How Pending and Contingent Home Sales Differ


When you set out to buy or sell a home, you are bound to see different statuses of properties online. Two of the more popular statuses generated from the Multiple Listing Service are pending and contingent.

The commonality between these two listing statuses found on many popular websites is that the home is under contract. In other words, a buyer and seller have agreed on and signed a real estate contract.

But there has to be a difference between contingent and pending, right? Yes, there is a difference, but it is relatively mild. Pending vs. contingent is vital to understand whether you are a home buyer or seller.

Let's dive in and take a closer look at each status.
Contingent vs. PendingDeposit Photos

What Does Contingent Mean in Real Estate Sales?

When a real estate agent marks a property "contingent" in the MLS system, it is because there are conditions in the contract that have not been met. These conditions are known as contingencies in real estate circles.

Some of the most common contingencies in real estate contracts are the following:

  • Home inspection contingency
  • Appraisal contingency
  • Mortgage financing contingency
  • Home sale contingency

Other types of contingencies could be found in a real estate contract, but these are the most common. As time goes by, each of these contingencies becomes satisfied.

The Home Inspection Doesn't Go Well

For example, a home inspection is usually done within 7-10 days of the offer being accepted on the property. A professional home inspector will look over the property for any defects. If the problems are significant enough, the buyer may decide to back out of the sale.

A home buyer terminating a sale over a home inspection is not uncommon at all, especially when the seller does not cooperate by offering to fix the issue or offer monetary compensation.

The Appraisal Comes in Low

The second contingency you will often see in home sales is an appraisal contingency. The contract language typically states that the home must appraise for the sales price or above. If the appraisal comes in below the contract price, the buyer may terminate the sale.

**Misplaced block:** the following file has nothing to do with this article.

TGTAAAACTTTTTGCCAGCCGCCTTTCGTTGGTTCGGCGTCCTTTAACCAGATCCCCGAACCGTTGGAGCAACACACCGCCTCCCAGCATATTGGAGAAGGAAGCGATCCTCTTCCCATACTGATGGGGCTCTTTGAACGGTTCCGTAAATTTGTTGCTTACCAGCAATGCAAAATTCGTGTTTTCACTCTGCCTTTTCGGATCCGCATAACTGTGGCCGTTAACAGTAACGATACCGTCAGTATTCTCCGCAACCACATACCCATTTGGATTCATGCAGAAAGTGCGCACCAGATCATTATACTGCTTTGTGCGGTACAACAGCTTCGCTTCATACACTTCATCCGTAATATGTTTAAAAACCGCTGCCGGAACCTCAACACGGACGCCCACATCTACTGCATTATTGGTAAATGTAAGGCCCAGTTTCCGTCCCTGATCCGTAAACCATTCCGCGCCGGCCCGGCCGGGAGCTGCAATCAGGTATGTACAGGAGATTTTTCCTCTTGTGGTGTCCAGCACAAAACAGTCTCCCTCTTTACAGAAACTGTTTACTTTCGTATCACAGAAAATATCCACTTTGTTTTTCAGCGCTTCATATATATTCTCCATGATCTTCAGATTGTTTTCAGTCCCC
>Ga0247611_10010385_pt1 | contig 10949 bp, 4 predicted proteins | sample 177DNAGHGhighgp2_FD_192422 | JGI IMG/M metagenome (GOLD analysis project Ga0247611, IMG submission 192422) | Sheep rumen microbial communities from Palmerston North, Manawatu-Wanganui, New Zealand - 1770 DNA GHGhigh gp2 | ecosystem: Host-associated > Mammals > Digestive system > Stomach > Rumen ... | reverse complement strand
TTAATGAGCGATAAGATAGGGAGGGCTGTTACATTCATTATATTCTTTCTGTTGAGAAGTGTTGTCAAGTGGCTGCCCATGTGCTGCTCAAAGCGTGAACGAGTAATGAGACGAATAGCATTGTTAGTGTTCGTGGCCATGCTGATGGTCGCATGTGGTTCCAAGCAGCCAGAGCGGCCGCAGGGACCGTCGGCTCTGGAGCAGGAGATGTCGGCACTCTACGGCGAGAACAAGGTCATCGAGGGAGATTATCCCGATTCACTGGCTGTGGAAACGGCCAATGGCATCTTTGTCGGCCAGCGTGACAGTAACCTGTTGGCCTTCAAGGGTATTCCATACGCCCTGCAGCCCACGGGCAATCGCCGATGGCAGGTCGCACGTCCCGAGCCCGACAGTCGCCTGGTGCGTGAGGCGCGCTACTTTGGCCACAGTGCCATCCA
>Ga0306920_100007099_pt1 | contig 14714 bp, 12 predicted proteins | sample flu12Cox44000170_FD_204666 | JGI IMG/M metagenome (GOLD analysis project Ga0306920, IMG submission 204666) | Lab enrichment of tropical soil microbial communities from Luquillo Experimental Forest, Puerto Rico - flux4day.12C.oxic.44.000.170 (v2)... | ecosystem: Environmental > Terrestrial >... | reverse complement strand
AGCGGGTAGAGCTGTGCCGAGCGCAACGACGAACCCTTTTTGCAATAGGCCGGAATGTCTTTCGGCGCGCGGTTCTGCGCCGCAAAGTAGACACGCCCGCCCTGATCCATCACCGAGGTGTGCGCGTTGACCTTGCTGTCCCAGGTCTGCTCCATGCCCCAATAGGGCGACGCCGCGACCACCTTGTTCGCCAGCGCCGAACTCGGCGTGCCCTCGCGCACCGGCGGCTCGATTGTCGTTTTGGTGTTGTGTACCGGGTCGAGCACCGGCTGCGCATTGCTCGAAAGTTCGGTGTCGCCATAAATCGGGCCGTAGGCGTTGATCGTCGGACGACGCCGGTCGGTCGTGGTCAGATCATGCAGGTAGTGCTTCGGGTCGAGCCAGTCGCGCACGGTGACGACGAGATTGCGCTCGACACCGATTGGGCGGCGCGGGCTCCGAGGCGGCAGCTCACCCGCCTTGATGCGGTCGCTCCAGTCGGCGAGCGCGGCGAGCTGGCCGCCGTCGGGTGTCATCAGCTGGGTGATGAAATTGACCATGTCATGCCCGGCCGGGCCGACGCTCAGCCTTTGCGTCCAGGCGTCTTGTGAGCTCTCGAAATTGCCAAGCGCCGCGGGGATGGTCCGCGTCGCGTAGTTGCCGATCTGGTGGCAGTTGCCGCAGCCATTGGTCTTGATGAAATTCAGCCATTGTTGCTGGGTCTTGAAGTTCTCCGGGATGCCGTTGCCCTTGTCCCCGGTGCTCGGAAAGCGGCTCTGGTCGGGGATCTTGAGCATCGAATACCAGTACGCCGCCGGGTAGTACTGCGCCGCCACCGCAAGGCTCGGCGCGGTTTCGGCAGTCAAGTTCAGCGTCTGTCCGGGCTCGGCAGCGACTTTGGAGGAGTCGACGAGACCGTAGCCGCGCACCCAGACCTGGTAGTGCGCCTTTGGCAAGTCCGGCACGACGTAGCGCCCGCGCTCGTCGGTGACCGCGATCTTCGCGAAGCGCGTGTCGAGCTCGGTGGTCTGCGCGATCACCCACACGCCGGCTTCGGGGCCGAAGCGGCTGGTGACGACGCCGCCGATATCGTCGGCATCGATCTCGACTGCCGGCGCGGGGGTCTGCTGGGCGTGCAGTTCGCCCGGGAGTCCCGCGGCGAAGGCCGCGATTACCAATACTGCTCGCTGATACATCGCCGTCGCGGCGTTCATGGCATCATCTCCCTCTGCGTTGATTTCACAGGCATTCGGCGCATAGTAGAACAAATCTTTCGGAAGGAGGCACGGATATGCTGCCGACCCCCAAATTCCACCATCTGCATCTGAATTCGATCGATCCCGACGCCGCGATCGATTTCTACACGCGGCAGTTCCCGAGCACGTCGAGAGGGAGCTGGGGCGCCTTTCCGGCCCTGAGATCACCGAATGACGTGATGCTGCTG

When a real estate appraiser deems the buyer is overpaying for a property, there is an appraisal gap. There are several ways appraisal gaps can be handled, but unless the buyer has waived the appraisal contingency, they will be in the driver's seat.

The Mortgage Contingency Clause

The mortgage clause in an offer to purchase contract will state that the buyer intends to procure financing for the property. The financing contingency clause will spell out how much money the buyer wishes to borrow and by when they will procure the financing from a lending institution.

If a buyer cannot get a mortgage by the specified date, they need to notify the seller in writing that they either need an extension or were unable to get financing.

A Home Sale Contingency

Home sale contingencies written into a real estate contract will state that the buyer needs to sell their current home before they will be able to proceed with the purchase. If they cannot sell their existing home, they will be able to terminate the contract to purchase.

Contingent Sales Can Come Back to The Market

Having a home in contingent status alerts other agents and potential buyers to the fact the home has conditions that need to be met. Any one of these contract conditions could cause the home to come back to the market.

If that happens, a new buyer can come forward to purchase the property.

What Does Pending Mean in Real Estate?

Homes generally change from contingent status to pending status when all of the above contingencies have been satisfied. Pending sales usually do not fall through unless something catastrophic happens, like the buyer losing their job right before the closing.

Real Estate agents mark homes pending when they are confident the sale is solid. However, it is vital to note that a home does not have to be put into contingent status even if there are open contingencies left to satisfy.

The listing agent may feel that the sale will not fall through and immediately mark the transaction as sale pending. For example, maybe the buyer only has a mortgage contingency, and they are preapproved for a mortgage.

The upside of making a home pending in many MLS systems is that the days on market for the property stop going up. Unfortunately, in many places, the days on market continue to increase as if the home is still currently for sale.

If the sale falls through, the property will look like it has been for sale for an extended period of time, even though it hasn't.

Final Thoughts

When a listing agent decides between making a home contingent or pending, it should be discussed with the seller. There are ramifications for this decision which the seller should have input. Remember, a home sale is never final until the deed is recorded at the local registry of deeds.

A Realtor never earns their commission until this happens. When home sales fall through, a real estate agent does double the work. Sometimes sales are easy, and other times they are not.

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Bill Gassett is an avid writer for numerous real estate topics including finance, mortgages, moving, home improvement, and general real estate. His work has been featured on numerous prestigious real estate publications.

Massachusetts State

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